So “Friday” comes to an end a quarter of the way through Saturday. Needless to say, “Saturday” didn’t start for me in the concert bowl until around 4 pm, taking in Alison Krauss & Union Station featuring Jerry Douglas. Her angelic, buttery voice first came to my lucky ears in 1994 just outside of Nashville when I saw her sit in with Phish to quadruple their singing talent. I was in love. My sonic love affair with Alison Krauss has gone on for nearly twenty years and luckily we will be seeing her continue to make amazing music into the future. Her show to 15,000 faithful was no different. Battling intense heat and zero cloud cover, just being out of doors in Manchester, TN, this day was a workout. Everyone around me was sweating. The music was hot. Dobro genius Jerry Douglas offered a virtuosic match to Krauss’s subtle and soft melodies on vocals and fiddle. A big fan of Mr. Douglas, I had forgotten one of his signature solo tunes would likely come out during the set. He blessed the crowd with a purely soulful and fantastic rendition of “Little Martha,” the only song Duane Allman ever wrote.
The heat took me over and I needed to move, so took my tired legs to catch Portugal. The Man over at That Tent. They had some upbeat, rockin’ tunes and driving basslines keeping it all together. They definitely rocked but didn’t stand out. I thought I took a picture to help me remember their sound. But they were a very tight ensemble, it’s just that you have to understand, the schedule is packed! (Look at this Saturday schedule of entertainment!) A lot was going on, but I did make a point to see them based on my Ghettoblaster editor’s recommendation. And on my way to see another recommendation, !!!, I swung by the-most-packed-I’ve-ever-seen Which Stage as the Mumford & Sons serenaded an audience of no less than 40,000 with their hoedown acoustic rock. What is the buzz all about? I didn’t get it or make time to stick around; I wanted to see smaller bands doing things more intimate. This Mumford crowd was insane.
!!! was fantastic!!! Wait, who? There? No, This Tent! Which? !!!.
The established band offered a throbbing and danceable show with an incredibly enigmatic lead singer dousing the crowd with somewhat lewd dance moves. He reminded me of Richard Simmons meets Mick Jagger with all of his air kisses, body groping and the groping of his female counterpart offering up vocals and other antics. I especially enjoyed their set because the room to move within a larger personal space was provided by more than half the fucking festival going to Mumford & Sons. I would certainly pay to see !!! when they come around. I was completely intrigued!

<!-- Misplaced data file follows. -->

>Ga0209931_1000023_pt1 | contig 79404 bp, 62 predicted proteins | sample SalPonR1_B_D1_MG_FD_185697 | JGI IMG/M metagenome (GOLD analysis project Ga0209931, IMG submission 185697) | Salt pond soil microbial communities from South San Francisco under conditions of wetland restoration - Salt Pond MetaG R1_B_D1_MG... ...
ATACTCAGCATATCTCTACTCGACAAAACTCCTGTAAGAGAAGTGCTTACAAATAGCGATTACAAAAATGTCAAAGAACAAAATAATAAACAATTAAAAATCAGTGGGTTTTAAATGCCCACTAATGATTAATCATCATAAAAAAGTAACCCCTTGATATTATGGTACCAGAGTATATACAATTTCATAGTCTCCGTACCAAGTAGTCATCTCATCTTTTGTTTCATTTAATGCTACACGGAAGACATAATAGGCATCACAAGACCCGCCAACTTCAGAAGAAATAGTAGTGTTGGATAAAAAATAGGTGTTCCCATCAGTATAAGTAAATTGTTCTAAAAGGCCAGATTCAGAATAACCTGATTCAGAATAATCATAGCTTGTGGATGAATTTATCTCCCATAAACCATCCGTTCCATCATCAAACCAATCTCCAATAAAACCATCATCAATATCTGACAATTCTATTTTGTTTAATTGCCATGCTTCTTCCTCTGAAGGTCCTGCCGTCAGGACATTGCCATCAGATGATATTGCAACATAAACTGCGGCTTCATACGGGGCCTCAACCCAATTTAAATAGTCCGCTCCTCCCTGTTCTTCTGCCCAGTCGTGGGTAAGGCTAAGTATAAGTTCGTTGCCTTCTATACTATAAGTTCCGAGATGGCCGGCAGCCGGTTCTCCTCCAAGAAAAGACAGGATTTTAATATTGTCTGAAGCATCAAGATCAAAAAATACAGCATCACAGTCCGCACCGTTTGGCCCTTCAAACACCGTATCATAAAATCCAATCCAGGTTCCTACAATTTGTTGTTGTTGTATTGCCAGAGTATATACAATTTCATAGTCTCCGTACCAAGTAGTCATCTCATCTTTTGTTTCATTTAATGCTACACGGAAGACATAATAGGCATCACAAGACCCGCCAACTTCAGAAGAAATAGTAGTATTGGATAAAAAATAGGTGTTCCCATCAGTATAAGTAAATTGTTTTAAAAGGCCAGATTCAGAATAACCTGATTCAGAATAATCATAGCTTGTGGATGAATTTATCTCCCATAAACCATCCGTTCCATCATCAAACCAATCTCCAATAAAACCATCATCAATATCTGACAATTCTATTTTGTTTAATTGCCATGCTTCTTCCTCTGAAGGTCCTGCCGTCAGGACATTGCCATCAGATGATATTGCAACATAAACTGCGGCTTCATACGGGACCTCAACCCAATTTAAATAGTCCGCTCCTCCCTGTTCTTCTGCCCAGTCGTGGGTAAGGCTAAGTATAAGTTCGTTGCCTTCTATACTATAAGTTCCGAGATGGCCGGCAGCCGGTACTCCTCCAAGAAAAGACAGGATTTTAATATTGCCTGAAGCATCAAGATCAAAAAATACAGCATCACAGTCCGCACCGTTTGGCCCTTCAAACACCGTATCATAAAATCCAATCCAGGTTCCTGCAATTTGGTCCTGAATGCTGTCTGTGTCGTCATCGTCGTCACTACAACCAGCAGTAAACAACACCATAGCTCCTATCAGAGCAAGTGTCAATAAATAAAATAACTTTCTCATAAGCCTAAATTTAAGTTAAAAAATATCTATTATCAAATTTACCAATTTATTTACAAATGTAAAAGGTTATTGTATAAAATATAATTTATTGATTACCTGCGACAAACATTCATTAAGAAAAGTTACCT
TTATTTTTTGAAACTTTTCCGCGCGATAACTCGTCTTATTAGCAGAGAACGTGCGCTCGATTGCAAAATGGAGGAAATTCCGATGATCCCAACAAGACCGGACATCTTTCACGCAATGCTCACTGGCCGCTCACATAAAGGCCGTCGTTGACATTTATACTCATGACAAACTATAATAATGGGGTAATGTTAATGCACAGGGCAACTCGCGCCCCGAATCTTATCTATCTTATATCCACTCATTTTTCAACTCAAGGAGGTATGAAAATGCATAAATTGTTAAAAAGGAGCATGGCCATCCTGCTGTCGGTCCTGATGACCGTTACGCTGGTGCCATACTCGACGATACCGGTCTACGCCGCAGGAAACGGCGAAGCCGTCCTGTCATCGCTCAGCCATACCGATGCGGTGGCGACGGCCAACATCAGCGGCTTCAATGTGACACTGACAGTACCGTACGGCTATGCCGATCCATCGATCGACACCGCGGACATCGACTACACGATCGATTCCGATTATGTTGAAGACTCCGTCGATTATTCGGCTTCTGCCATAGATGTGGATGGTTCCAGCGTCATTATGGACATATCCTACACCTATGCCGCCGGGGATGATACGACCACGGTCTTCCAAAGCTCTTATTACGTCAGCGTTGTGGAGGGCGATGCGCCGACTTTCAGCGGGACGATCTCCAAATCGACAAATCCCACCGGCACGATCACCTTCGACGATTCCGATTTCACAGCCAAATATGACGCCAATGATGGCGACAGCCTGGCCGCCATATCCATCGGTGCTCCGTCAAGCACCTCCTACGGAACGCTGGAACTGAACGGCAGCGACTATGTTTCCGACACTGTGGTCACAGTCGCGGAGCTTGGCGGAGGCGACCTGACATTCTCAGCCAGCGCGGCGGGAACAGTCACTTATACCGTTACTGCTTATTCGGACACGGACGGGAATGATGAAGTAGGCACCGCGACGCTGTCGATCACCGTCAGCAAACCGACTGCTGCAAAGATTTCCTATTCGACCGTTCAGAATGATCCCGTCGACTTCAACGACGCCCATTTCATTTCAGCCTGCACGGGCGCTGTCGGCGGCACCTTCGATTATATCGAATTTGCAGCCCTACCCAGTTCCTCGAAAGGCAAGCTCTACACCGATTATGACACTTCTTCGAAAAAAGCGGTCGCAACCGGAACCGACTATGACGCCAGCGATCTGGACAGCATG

While The Black Keys were set to start over at the largest What Stage, hunger began to set in as I realized I am human. Must. Eat. Avoid. Dust.
Grabbing dinner at the Food Truck Oasis, I ordered a cheeseburger from an unnamed Kansas City food truck. Fantastic burger, one of the best in recent memory; it was coated with swiss and had a special sauce that was chipotle-based in oil which offered a sweet tang and kick. So glad to have stopped after I met the burger to grab a pic.
Been a busy day already, huh? With the stages so spread out, I couldn’t hoof it to Black Keys. Sorry white keys and black keys, it just wasn’t in the cards. I opted to go to the more rare offering of Parliament/Funkadelic founder/bassist, Booty Collins & The Funk University, adjacent to the food trucks. Hundreds of feet versus thousands of feet. I went and waited for Bootsy to start. And wait we did. He didn’t start until 30 minutes after the time he was supposed to end! But it was epic. In selecting this Choose Your Own Adventure, we missed the majority of the highly anticipated set from hippie songweavers Buffalo Springfield. I was okay with it. Bootsy’s set frikkin’ rocked!
The set was filled with flair and pomp, from modern R&B cheese out to thick, layered funk dense with Bootsy’s tasty bass chocolate driving the sweet grooves home. The one and only Kareem Abdul Jabbar was on stage at Bootsy’s Universe, which seemed to add a neat celebrity element to what felt like a private party. The dwindled-yet-faithful crowd was one tenth the size it was before the extensive delay that eventually prompted the pissed-off festival goers to literally chant in unison “Bullshit Bullshit Bullshit” in regards to the delay. We funked it up as much as our legs could possibly funk knowing that the night still had 6+ hours remaining.
A march to Buffalo Springfield to say I saw it followed. We got to see (most folks mostly watch the jumbotrons at the two biggest stages) Neil Young and Stephen Stills reunite and rip it up with the original lineup to this ancient band. They ripped it hardcore for old guys. Young’s stage presence ensures he’ll never get old. Yes, they played the hit. It was good. They played “Keep on Rockin’ in the Free World” and it made me thankful I wasn’t alive in the 1960s. Music today is so powerful.
America-centric thinking is far too easy a habit for us stateside music fans to adopt, but the influence of our brothers across the Atlantic in the great United Kingdom should not be overlooked. Join us as we dig into the best that Britain has to offer.
Does anyone really care who wins at this month’s NME Awards bash in London? Little more than an annual opportunity for the flailing print magazine to hype the bands it hopes will sell copies, it’s long lost the aura of importance it once had. In the era of blogosphere-fueled success stories, the very notion of an awards ceremony feels painfully dated. We already know who everyone rates. We read the blogs, subscribe to the feeds, chat on Twitter and hook up on Facebook. By the time the “Best New Band” are drunkenly clutching their statuette we’ll have already moved on to the next.
So what about this year’s candidates? In the aforementioned “Best New Band” category, The Big Pink, Bombay Bicycle Club, Mumford & Sons, The xx and La Roux feel like they’ve been around for ages. In the case of The Big Pink and Bombay Bicycle Club, it’s hard to appreciate that their debut albums are only a matter of months old, such has been the extent of online hype surrounding them. Between the two of them, The xx and La Roux have dominated the last year in British music, hitting heights far beyond anything that could have been achieved before the advent of the internet.